Social entrepreneurship as a practice that integrates economic and social value creation has a strong global presence. This chapter capitalizes on the evolution of the concept of social enterprise in the Western literature to analyze its manifestation in the Middle East and North Africa (MENA) region. Specifically, using empirical evidence from seven Arab countries, this chapter documents the understanding and application of social enterprises in the MENA region. Through the voices of social entrepreneurs who are working across the MENA countries, we document how social enterprise is displayed in practice along with both the constraints and the opportunities facing social entrepreneurs across this region. This new context-specific approach is then used to shed light on the similarities and differences of social enterprise practices across the international scene and the MENA region. The findings presented highlight the uniqueness of social enterprise in the MENA context, combining elements of both European and American approaches, in addition to some context-specific features.
Part of the book: Social Enterprise
Globalization plays a significant role in driving the evolution of the CSR discourse and practice across developed and developing countries. The differential development of CSR across contexts is pervasive but undeniably relates to internationalization, modernization, and the globalization process. In this chapter, we look specifically at how globalization plays an important role in shaping CSR conceptions and practices in developing countries and how there is invariably an important counterpart process of indigenous translation and adaptation in context. The nuanced connotations and practices of CSR in a Middle Eastern region, namely the Gulf Cooperation Council (GCC), are analyzed closely to draw conclusions on the implications of globalization in terms of shaping key logics for CSR in non-western contexts. A qualitative inductive approach to content analysis is used where published articles on CSR perceptions, practices, and connotations in the six GCC countries are analyzed thoroughly. Statements regarding global forces of international best practices and their diffusion into local contexts, the translated western-centric CSR logics in the context of local political and socio-economic realities are extracted to form conclusions in relation to the adaptation of CSR in the global business environment of the GCC.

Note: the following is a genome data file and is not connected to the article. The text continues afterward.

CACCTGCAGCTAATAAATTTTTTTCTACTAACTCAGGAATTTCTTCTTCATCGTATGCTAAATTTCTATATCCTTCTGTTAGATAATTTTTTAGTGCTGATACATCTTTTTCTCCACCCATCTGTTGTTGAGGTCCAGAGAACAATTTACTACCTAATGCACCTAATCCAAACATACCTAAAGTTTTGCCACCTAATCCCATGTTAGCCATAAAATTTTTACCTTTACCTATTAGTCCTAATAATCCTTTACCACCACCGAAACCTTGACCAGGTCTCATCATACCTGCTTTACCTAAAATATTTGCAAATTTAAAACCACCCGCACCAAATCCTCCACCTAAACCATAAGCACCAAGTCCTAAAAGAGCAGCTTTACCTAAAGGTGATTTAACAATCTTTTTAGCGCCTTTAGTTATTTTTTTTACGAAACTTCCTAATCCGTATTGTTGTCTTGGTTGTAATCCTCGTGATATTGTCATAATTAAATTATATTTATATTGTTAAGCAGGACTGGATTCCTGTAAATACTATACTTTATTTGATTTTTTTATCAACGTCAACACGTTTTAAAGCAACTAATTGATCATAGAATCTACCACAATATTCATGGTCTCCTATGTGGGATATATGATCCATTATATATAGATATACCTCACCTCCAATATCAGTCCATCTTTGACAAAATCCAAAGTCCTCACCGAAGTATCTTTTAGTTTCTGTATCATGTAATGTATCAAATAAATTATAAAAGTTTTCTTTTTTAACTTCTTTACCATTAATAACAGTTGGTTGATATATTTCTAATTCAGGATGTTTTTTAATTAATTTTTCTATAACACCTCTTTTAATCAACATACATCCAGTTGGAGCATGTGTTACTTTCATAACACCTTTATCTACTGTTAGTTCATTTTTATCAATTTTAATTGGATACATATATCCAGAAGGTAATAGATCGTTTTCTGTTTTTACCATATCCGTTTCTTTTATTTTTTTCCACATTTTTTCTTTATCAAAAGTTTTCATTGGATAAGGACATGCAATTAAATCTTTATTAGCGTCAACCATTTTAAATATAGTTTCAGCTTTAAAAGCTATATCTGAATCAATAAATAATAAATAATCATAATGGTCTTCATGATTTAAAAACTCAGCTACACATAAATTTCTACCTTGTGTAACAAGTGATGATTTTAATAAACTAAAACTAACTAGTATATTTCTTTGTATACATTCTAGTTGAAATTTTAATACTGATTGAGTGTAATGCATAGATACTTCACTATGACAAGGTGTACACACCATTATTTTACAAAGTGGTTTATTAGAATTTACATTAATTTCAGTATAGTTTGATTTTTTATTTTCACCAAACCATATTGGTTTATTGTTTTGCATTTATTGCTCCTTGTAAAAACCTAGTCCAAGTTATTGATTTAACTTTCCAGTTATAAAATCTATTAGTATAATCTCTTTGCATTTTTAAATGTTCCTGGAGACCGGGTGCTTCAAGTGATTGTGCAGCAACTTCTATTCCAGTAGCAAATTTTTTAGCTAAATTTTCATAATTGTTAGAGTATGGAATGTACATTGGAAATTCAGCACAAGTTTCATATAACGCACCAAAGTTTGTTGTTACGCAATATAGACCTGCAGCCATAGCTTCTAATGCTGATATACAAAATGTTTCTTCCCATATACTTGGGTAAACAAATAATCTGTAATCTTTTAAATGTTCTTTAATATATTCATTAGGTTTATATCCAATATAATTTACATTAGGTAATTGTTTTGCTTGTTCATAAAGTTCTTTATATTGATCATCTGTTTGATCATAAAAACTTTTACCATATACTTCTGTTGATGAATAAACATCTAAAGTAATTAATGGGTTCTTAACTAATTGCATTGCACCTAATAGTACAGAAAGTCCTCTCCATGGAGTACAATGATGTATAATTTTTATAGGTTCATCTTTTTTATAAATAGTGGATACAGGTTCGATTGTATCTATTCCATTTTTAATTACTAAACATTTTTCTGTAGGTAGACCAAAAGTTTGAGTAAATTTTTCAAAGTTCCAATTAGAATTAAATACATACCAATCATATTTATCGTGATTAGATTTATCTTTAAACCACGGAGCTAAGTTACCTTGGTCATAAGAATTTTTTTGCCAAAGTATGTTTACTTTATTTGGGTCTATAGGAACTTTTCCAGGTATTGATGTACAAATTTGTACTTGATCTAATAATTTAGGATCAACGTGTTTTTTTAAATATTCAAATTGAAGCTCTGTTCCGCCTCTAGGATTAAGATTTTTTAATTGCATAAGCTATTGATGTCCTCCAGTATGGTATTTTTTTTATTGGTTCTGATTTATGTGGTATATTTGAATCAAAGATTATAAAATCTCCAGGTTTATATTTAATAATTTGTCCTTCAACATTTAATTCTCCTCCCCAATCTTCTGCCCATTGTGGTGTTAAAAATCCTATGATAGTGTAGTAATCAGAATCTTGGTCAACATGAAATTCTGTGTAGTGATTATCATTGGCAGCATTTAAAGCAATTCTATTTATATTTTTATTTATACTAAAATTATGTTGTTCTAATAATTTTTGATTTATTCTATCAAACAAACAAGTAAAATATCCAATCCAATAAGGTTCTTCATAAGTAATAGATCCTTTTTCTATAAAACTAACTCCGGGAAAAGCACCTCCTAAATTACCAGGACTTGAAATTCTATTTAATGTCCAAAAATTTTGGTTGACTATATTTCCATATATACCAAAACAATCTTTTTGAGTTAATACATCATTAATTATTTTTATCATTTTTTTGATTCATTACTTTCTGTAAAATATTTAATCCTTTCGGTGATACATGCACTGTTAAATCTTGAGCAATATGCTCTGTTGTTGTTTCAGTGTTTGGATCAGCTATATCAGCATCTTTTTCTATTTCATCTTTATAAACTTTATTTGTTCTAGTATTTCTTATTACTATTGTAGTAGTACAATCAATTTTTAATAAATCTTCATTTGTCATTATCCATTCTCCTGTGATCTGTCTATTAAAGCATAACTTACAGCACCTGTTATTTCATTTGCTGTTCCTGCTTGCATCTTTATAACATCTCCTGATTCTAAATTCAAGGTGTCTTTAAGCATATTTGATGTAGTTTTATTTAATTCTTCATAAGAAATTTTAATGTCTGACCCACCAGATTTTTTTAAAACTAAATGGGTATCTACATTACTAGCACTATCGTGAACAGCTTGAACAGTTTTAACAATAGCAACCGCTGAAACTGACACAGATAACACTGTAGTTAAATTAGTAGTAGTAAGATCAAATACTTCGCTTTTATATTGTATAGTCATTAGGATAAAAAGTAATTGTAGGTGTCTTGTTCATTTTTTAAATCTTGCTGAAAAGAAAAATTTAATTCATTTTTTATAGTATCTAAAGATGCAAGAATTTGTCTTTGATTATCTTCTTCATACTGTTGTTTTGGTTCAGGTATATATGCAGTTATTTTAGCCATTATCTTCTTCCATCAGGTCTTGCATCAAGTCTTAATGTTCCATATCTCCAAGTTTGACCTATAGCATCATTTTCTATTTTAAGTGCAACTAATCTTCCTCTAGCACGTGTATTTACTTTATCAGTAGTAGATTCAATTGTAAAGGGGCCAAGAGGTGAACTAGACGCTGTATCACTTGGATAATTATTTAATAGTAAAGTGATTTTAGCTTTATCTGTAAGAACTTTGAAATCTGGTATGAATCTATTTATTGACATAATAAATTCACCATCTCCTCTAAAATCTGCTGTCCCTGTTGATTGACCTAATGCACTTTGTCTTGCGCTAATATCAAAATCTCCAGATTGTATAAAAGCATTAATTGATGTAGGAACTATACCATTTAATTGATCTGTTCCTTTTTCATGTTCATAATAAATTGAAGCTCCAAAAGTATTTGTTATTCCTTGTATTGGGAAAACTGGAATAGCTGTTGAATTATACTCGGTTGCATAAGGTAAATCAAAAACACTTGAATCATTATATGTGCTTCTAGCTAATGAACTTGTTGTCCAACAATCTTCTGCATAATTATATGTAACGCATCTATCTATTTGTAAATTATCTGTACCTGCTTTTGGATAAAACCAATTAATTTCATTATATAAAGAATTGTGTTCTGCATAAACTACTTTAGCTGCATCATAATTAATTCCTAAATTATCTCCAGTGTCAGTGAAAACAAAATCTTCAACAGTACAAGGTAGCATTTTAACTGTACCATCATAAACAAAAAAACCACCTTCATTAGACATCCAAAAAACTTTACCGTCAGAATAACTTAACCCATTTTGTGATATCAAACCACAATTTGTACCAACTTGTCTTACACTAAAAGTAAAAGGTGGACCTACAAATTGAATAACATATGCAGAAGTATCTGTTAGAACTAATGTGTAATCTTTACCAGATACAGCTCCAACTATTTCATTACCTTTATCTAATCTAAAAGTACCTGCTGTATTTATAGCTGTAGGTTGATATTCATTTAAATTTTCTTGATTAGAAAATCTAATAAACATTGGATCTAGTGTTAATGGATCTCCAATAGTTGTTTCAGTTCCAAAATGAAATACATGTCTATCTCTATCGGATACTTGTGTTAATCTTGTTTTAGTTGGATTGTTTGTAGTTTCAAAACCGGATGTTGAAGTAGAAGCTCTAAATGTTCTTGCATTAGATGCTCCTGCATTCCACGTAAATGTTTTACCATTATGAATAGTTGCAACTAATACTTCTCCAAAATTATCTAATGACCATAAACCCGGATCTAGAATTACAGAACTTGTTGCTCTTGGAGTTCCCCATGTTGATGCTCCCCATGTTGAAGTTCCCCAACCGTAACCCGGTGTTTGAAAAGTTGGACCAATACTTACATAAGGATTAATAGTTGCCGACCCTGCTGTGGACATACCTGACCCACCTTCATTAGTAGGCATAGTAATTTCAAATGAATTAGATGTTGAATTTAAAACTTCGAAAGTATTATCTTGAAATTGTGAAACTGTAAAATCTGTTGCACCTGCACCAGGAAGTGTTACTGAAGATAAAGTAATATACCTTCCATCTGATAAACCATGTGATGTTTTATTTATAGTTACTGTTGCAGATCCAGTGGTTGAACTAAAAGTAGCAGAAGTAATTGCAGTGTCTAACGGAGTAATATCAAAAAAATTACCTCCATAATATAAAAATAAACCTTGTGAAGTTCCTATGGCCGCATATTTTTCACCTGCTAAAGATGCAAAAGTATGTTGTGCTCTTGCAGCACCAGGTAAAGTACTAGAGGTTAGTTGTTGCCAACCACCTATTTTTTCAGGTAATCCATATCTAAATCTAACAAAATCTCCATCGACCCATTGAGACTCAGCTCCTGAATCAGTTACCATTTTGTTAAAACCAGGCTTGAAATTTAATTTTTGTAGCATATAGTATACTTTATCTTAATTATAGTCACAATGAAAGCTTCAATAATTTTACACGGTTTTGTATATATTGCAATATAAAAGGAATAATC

Part of the book: Globalization